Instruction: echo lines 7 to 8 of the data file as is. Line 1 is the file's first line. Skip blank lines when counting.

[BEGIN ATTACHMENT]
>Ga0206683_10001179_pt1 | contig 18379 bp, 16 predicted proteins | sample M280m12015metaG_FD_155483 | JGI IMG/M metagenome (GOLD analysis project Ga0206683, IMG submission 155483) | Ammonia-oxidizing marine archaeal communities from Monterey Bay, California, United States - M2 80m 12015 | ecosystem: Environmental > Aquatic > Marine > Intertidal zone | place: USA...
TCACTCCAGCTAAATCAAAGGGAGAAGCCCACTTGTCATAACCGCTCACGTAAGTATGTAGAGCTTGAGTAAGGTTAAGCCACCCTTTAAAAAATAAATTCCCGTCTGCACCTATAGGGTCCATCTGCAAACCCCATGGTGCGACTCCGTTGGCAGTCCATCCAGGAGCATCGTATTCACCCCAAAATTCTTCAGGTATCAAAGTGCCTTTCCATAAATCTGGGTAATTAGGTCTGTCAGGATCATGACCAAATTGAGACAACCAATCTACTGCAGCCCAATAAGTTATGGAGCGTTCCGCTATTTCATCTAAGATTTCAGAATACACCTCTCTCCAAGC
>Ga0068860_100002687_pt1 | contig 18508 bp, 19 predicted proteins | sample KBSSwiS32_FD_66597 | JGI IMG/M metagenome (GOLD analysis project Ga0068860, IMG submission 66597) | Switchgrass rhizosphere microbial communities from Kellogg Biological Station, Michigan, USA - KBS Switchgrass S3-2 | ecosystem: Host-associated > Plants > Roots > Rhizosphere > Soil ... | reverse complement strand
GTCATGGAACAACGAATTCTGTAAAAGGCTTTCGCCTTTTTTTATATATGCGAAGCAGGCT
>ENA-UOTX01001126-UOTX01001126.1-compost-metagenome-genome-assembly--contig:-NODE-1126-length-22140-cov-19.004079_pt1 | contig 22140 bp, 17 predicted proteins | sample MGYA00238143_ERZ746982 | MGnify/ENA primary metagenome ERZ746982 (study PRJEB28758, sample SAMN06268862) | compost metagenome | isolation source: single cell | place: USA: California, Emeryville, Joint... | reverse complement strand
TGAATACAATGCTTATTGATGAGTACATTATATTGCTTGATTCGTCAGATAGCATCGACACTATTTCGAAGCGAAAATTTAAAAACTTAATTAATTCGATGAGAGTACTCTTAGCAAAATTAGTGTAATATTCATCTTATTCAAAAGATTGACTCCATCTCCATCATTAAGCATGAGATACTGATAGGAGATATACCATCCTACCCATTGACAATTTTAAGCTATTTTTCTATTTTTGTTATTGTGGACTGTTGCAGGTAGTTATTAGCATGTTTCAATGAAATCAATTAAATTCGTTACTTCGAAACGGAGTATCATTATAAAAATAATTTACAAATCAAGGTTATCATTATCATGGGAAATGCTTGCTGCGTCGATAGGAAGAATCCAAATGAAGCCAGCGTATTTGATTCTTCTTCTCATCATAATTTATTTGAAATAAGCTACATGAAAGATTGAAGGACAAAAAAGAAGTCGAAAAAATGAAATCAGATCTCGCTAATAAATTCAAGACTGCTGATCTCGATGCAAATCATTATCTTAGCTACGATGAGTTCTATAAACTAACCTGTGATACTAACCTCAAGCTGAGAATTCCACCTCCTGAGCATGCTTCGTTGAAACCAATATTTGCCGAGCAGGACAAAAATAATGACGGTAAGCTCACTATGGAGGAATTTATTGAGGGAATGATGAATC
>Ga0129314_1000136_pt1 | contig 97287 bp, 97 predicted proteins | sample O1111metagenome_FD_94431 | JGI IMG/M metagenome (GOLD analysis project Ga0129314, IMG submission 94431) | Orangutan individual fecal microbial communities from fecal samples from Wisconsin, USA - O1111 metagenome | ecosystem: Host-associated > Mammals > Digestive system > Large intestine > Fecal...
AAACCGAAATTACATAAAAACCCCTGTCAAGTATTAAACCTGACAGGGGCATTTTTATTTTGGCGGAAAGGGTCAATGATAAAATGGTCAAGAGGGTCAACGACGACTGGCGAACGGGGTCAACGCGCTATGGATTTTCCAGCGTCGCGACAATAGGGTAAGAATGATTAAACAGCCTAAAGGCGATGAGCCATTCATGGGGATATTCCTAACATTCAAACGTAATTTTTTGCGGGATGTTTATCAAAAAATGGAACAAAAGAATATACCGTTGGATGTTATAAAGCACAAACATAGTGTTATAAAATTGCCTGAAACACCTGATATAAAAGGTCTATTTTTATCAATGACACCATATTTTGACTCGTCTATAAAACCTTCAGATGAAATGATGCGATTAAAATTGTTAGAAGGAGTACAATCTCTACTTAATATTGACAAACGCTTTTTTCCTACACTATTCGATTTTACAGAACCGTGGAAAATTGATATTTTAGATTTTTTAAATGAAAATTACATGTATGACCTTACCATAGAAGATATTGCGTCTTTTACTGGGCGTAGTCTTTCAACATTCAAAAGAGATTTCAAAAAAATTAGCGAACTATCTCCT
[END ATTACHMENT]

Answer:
>Ga0129314_1000136_pt1 | contig 97287 bp, 97 predicted proteins | sample O1111metagenome_FD_94431 | JGI IMG/M metagenome (GOLD analysis project Ga0129314, IMG submission 94431) | Orangutan individual fecal microbial communities from fecal samples from Wisconsin, USA - O1111 metagenome | ecosystem: Host-associated > Mammals > Digestive system > Large intestine > Fecal...
AAACCGAAATTACATAAAAACCCCTGTCAAGTATTAAACCTGACAGGGGCATTTTTATTTTGGCGGAAAGGGTCAATGATAAAATGGTCAAGAGGGTCAACGACGACTGGCGAACGGGGTCAACGCGCTATGGATTTTCCAGCGTCGCGACAATAGGGTAAGAATGATTAAACAGCCTAAAGGCGATGAGCCATTCATGGGGATATTCCTAACATTCAAACGTAATTTTTTGCGGGATGTTTATCAAAAAATGGAACAAAAGAATATACCGTTGGATGTTATAAAGCACAAACATAGTGTTATAAAATTGCCTGAAACACCTGATATAAAAGGTCTATTTTTATCAATGACACCATATTTTGACTCGTCTATAAAACCTTCAGATGAAATGATGCGATTAAAATTGTTAGAAGGAGTACAATCTCTACTTAATATTGACAAACGCTTTTTTCCTACACTATTCGATTTTACAGAACCGTGGAAAATTGATATTTTAGATTTTTTAAATGAAAATTACATGTATGACCTTACCATAGAAGATATTGCGTCTTTTACTGGGCGTAGTCTTTCAACATTCAAAAGAGATTTCAAAAAAATTAGCGAACTATCTCCT